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Hi, my name is Jim Macdonald, and I have an odd assortment of interests. In no particular order, I love Yellowstone, I am an anti-authoritarian activist and organizer, and I have a background in philosophy, having taught at the college level. My blog has a lot more links to my writing and my other Web sites. In Jim's Eclectic World, I try to give a holistic view of my many interests. Often, all three passions show themselves interweaving in the very same blog. Anyhow, I think it's a little different. But, that's me. I'm not so much out there, but taken together, I'm a little unusual.

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    Friday, January 12, 2007

    Why KKK speech is not free speech

    In October 2006, the Ku Klux Klan (KKK) held a rally in Harper's Ferry, West Virginia, that was an embarrassment to those of us who hate racism. The Klan and their supporters outside their "free speech" pen outnumbered anti-racists by about 2 to 1. The KKK also received security and even rides to their rally from the National Park Service. Protesters who came out to speak against the Klan were harrassed by the authorities, and many left afraid of what might happen and disgusted that there were so many racists who would come out to support an organization that has used fearful violence to shut up people, especially people of color.

    The reason I am writing about this event now is that I found myself talking about it on Kurt Repanshek's blog on the national parks, where he wrote about controversy regarding a developer possibly breaking the law over bulldozing part of Harper's Ferry National Historic Park. In responding to that, I found myself talking about what happened in Harper's Ferry this past October. Others have suggested that as awful as the KKK is that they have a right to free speech like everyone else.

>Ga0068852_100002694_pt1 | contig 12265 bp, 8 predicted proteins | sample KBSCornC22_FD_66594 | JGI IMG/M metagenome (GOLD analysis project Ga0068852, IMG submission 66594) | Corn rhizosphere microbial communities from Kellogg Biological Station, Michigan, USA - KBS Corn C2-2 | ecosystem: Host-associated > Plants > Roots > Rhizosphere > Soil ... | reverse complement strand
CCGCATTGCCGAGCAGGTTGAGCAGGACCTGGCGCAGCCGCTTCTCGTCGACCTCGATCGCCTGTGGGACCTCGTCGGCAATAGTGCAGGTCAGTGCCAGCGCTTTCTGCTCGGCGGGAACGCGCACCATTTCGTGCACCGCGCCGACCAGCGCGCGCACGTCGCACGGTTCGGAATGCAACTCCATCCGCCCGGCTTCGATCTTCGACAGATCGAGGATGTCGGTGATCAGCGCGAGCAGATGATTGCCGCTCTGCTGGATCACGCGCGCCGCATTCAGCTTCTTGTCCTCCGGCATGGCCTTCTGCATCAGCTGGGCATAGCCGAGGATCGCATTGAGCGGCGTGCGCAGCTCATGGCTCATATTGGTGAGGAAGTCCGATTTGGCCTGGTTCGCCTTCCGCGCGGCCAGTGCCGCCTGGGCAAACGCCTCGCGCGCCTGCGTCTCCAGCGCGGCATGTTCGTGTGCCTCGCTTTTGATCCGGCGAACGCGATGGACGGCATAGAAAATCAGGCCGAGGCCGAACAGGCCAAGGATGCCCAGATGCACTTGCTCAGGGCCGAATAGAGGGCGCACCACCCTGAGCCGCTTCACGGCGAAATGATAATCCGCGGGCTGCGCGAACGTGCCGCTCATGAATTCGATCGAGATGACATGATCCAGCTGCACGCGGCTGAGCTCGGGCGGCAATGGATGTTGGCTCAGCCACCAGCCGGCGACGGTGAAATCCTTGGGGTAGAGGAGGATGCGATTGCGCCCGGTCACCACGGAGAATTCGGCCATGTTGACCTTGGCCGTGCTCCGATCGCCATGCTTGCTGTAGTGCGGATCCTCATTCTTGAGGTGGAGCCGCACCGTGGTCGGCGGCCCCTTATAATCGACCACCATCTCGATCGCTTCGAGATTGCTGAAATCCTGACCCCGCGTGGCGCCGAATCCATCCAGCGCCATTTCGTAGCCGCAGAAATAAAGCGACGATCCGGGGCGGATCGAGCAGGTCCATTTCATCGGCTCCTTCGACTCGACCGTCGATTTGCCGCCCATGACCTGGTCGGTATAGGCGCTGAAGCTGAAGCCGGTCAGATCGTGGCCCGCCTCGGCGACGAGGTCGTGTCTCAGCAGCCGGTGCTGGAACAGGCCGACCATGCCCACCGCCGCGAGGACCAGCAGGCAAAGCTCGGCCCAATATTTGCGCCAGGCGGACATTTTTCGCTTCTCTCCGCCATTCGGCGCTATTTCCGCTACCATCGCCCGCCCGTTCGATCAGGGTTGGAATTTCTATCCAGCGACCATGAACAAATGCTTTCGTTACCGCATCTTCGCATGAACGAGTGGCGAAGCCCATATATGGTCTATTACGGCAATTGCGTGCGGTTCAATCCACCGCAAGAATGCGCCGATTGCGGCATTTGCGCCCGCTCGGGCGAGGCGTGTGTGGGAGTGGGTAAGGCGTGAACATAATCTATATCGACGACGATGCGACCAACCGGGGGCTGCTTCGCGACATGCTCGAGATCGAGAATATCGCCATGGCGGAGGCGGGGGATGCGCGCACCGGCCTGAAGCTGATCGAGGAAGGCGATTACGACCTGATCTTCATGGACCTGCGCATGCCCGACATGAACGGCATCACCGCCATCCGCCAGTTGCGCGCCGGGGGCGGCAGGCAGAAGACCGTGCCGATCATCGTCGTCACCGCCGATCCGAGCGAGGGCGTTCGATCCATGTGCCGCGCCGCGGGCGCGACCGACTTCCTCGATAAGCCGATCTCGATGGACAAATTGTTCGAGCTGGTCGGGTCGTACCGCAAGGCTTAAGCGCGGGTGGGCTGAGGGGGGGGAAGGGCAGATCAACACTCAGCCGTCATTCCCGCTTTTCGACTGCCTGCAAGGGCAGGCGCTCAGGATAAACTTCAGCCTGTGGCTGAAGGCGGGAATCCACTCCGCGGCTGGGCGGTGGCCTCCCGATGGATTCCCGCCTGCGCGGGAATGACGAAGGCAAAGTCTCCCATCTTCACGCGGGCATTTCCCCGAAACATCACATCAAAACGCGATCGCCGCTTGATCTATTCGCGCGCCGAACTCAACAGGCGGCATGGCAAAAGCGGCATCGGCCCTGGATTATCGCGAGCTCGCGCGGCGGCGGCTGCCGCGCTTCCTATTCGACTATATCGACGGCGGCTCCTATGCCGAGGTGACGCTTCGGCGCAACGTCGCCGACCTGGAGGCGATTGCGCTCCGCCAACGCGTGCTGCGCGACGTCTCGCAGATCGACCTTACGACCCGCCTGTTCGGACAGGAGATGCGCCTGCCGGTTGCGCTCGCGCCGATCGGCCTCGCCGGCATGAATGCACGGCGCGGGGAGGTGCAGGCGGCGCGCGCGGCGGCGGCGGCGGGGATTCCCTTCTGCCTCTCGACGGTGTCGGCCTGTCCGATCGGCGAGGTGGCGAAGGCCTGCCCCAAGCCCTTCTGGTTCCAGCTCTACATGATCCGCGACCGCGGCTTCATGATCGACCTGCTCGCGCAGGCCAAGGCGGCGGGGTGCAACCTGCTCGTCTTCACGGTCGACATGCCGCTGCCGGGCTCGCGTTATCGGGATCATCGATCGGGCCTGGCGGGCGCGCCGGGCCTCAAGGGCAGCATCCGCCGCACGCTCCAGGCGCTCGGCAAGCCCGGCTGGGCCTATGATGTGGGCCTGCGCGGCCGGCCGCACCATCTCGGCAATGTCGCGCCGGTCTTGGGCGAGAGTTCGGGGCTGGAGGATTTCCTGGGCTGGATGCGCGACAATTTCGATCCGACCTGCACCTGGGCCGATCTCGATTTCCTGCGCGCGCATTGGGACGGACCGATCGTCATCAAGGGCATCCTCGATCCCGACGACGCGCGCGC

In this essay, I am going to argue why what the KKK does is not consistent with free speech.

    The principle here is that speech that at the same time is used as an act of oppression cannot be called "free speech" because the speech actually keeps others from being able to speak.

    As far as the KKK goes, it's not that they are racists, that they believe in racism, that they dare to speak out racist thoughts and ideas that makes what they do so objectionable. Free Republic, for instance, is a hateful, idiotic group with oppressive ideas. I have absolutely no opposition against them using a platform in which to speak, even if I find myself opposing what they say. On the other hand, I have considered going to the Washington Convention Center this weekend to protest GlaxoSmithKline and their use of an expensive platform to speak about health because this giant corporation is one of the worst in being complicit with animal abusers. In the case of GlaxoSmithKline, they are using the megaphone and amplification their money creates in order to drown out their oppression of animals. Their speech isn't mere speech without any power behind it; it's speech that actually contributes to the oppression of those without voice.

    I think the same can be said for the Klan, except in this case the issue isn't that the KKK has all this money that it spends in order to amplify its speech. Nevertheless, the KKK only uses its platform for speaking as a form of intimidation so that others who should be able to have a voice don't. Many would not come to Harper's Ferry because they were frightened by what might happen to them at a Klan rally. The white uniforms aren't mere white uniforms; they are an intentional display intended to instill fear and shut people up. They use the rally in places like Harper's Ferry not simply to bring together the faithful and assert their ideas but to put their ideas into action, creating a fearful spectacle that actually does disempower people from expressing their voice.

    The way they use their speech is an aggressive use of power in order to deny voice to the oppressed. That is not consistent with free speech. Free Republic, on the other hand, only intends and actually does express hateful ideas. Their expressing those ideas does nothing to anyone except their poor, wretched souls. No one should stop them; they in fact should be pitied.